Wednesday, March 16, 2016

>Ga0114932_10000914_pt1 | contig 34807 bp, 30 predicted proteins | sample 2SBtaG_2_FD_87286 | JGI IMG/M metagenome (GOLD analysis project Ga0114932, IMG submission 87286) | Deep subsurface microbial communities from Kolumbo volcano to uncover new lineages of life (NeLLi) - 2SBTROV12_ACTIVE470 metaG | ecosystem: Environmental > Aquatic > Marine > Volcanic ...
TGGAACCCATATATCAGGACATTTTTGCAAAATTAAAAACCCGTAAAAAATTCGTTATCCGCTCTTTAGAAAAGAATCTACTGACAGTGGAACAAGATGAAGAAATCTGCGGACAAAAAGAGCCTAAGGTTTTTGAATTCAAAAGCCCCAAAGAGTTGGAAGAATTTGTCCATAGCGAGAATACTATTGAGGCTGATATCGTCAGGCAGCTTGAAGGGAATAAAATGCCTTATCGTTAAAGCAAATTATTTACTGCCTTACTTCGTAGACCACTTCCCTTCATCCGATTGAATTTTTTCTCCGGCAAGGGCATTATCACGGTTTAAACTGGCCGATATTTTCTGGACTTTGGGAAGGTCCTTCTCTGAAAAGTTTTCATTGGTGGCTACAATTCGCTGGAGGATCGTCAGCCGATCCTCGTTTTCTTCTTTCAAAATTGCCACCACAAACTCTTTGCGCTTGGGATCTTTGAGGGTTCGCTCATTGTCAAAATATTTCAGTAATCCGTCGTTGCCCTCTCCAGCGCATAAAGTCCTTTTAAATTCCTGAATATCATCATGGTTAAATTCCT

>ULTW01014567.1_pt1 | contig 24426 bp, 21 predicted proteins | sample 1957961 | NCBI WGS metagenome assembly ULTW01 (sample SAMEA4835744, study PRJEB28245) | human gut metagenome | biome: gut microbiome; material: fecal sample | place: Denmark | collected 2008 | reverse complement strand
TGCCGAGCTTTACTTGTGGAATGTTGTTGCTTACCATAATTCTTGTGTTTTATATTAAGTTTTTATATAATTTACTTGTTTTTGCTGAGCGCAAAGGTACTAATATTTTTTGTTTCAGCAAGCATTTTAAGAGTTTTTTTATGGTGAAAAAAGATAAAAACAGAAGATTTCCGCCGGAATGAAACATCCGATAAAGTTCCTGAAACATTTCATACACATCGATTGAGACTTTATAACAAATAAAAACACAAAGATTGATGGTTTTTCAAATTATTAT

Cash Money Tendered: The Top Sales from the Amelia Island Auctions